Dynamic pricing makes markets more liquid and improves the lives of both customers and suppliers. It will be reflected in consumers getting what they want, more often, at a price, they’re willing to pay. Whether it’s cheaper baseball tickets for certain games or the new car they wanted not already being sold in a promotion, but still being available when they want it.

In the short run, suppliers’ businesses will be more efficient, and they will improve margins. From gas stations to rental car agencies or even airlines, inefficiencies cost billions per year. But the change is bigger. Setting accurate prices is the sort of rote, math-heavy process that humans are not good at and do not enjoy. As AI dynamic pricing enables more and more companies to offload this unpleasant task, while achieving better results, those people will be able to impact the business in more strategic ways.

Keeping “Black Mirror” and the “Law of Unintended Consequences” in mind, can you see any potential drawbacks about this idea that people should think more deeply about?

Any artificial intelligence learns from what the people were doing the activity before it did. Therefore it can be, especially at first, subject to human bias and unfairness. For example, we noticed that when left to its own devices, the AI we launched for one customer increased the prices for their service for an elderly community–without knowing it was an elderly community. It just discovered a higher willingness to pay. This was likely due to these people being fairly well off, and unwilling to try new things (apps, etc.) for the particular service our AI was pricing–and the AI saw that.

Detecting and controlling that sort of discriminatory pricing is, therefore, a key part of the problem and an important part of our platform.

Was there a “tipping point” that led you to this idea? Can you tell us that story?

At every company in my career, I’ve had a large hand in pricing– in fact; I usually ended up owning pricing. In one instance, in particular, I renegotiated a $20,000/year deal, and by changing pricing turned it into a $300,000/year deal. I learned on the job that price is an incredibly powerful lever.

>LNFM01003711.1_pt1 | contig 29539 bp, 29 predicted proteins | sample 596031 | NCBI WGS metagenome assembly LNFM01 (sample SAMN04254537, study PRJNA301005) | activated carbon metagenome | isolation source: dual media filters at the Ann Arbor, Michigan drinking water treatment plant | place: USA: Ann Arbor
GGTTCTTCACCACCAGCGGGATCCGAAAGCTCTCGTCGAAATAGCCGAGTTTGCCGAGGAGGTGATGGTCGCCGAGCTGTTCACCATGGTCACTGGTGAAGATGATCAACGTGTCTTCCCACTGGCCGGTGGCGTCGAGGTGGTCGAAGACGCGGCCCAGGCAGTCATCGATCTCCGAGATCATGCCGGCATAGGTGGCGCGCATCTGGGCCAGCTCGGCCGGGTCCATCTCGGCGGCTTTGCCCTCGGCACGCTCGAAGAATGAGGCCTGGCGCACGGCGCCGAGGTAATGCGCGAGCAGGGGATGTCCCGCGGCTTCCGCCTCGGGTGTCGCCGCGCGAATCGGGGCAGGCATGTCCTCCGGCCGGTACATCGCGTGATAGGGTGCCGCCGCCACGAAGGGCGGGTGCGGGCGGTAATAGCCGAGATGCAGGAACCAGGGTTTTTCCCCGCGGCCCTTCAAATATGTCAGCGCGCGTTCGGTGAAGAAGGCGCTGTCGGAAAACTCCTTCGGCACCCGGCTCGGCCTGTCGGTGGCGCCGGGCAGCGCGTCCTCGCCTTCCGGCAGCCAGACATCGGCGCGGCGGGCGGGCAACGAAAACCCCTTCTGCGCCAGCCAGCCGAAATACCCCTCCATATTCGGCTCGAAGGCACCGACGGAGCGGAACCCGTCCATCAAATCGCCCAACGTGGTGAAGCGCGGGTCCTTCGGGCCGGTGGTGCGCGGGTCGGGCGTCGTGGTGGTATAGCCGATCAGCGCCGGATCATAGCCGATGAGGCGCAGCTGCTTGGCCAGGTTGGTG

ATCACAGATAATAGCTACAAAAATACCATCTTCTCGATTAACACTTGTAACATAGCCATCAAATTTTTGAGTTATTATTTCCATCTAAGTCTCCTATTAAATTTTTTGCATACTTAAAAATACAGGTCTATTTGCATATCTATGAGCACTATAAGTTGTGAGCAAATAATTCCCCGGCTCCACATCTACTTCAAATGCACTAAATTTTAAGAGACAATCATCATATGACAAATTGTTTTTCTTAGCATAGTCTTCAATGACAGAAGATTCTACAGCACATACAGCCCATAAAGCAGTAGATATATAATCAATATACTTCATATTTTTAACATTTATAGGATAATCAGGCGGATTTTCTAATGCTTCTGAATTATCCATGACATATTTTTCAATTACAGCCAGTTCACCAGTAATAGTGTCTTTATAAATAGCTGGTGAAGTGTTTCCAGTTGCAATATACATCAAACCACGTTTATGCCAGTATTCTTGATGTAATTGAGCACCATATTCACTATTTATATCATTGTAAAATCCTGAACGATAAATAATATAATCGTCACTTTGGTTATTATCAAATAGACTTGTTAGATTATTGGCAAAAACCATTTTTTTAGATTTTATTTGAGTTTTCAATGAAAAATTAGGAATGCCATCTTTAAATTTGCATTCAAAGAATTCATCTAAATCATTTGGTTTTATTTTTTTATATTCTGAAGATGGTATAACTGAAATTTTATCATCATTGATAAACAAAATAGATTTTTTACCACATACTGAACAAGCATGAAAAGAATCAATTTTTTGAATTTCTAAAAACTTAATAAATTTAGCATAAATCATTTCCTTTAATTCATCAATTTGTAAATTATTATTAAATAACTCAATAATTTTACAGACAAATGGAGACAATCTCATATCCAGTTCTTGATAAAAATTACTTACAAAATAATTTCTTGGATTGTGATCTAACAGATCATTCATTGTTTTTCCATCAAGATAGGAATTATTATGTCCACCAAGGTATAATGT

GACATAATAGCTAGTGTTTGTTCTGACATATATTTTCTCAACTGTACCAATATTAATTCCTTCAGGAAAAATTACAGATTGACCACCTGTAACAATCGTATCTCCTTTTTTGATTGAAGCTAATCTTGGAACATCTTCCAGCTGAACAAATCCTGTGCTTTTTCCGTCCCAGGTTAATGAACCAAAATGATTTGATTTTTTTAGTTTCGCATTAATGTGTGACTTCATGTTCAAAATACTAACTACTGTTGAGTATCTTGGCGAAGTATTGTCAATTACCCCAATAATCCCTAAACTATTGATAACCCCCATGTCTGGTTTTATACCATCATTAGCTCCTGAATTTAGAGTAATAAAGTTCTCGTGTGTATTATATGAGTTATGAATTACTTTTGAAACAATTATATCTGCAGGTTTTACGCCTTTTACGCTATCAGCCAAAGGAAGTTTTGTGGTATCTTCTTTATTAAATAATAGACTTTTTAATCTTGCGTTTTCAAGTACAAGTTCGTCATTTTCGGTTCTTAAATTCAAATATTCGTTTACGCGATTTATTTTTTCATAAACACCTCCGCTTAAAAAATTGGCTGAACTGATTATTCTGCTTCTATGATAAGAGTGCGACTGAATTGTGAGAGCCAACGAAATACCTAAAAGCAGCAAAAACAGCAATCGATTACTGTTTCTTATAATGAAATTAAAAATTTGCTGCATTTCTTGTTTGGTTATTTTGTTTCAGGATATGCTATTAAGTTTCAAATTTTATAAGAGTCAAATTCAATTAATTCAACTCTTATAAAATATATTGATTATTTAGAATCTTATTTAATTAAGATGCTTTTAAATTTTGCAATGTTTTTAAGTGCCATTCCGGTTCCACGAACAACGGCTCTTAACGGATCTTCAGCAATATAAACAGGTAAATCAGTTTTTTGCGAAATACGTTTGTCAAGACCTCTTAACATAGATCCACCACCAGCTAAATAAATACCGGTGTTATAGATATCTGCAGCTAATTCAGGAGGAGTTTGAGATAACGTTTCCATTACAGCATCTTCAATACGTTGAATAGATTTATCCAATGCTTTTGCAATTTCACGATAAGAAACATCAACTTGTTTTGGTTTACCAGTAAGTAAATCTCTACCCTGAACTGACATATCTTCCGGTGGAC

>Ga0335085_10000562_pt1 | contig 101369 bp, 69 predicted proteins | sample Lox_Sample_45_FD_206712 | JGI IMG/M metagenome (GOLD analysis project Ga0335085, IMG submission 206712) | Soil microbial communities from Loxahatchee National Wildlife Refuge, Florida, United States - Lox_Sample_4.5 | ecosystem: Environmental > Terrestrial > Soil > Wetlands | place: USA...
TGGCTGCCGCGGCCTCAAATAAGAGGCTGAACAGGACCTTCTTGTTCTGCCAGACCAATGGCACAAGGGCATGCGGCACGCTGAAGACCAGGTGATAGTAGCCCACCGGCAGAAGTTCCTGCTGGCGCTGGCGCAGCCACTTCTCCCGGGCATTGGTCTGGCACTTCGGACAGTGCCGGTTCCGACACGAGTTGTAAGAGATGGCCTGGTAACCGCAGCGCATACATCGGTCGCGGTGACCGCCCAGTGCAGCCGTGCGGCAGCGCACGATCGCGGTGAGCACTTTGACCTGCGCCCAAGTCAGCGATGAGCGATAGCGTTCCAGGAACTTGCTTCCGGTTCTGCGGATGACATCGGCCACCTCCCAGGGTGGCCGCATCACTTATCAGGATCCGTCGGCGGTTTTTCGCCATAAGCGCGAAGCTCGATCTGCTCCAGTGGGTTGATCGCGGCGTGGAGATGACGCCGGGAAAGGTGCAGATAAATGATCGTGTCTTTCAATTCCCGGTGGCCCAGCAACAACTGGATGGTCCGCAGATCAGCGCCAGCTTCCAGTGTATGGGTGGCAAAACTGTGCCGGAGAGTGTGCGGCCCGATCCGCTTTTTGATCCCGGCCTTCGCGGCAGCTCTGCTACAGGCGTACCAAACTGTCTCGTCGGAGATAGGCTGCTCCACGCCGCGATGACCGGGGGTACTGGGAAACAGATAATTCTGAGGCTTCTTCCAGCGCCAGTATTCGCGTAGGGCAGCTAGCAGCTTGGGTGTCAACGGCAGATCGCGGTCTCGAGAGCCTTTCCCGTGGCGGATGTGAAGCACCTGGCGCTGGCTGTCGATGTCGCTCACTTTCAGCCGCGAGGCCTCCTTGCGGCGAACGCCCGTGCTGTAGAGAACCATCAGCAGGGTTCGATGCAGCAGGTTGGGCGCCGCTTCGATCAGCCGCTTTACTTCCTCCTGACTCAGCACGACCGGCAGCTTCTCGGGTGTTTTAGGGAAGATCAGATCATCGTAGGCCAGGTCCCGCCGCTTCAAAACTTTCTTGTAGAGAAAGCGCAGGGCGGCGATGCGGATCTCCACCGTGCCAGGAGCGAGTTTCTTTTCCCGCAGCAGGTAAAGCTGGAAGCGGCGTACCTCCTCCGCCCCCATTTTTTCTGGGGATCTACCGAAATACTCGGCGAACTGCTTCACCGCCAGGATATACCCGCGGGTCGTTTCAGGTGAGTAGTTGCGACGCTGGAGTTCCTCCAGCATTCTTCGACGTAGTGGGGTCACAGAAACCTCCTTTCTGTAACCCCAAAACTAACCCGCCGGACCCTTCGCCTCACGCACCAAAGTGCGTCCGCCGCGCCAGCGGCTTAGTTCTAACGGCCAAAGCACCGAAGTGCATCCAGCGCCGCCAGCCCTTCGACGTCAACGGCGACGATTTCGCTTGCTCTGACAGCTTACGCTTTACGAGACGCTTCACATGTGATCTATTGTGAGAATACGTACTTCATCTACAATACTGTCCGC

The tipping point came when I was tasked with setting prices for TripIt Pro around the world. There was only one product at the time, but hundreds of markets and currencies. It got me thinking–how do businesses with thousands of products set their prices? Do they use machine learning and artificial intelligence? When I learned they didn’t–I knew this was the problem we had to solve.

What do you need to lead this idea to widespread adoption?

Dynamic pricing is here and is rapidly adopted by leading enterprises around the globe. The best companies in their industries–leaders, if you will–are already engaging us to figure out how to deliver dynamic pricing to their customers. In the downturn–whenever it comes–these companies will emerge even further ahead of their competitors, and the competitors will start to focus on dynamic pricing too. It is not a question of “whether” but “when.”

What are your “5 Things I Wish Someone Told Me Before I Started” and why?

  1. Raise all the money on Day 1. Being under-resourced forces you to make absurd trade-offs, and sometimes learn the wrong lessons.
  2. Hire experts in every area as close to Day 1 as you can. Nobody is a master of more than two things, and even that is rare. If we had hired, for example, a product person on Day 1, I think we would have made much faster progress. Ironically someone–a prospective investor–did tell us that, but we didn’t have a lot of cash, and I thought he was a jerk. So we ignored him.
  3. You will never feel like you have enough money in the bank. Because you shouldn’t–stay hungry, and do everything you can to get “funding” from customers–by which I mean revenue for a product customers value.
  4. Focus on the positive. Something will always be going wrong, but if you focus on what is working and do more of it, you’ll succeed.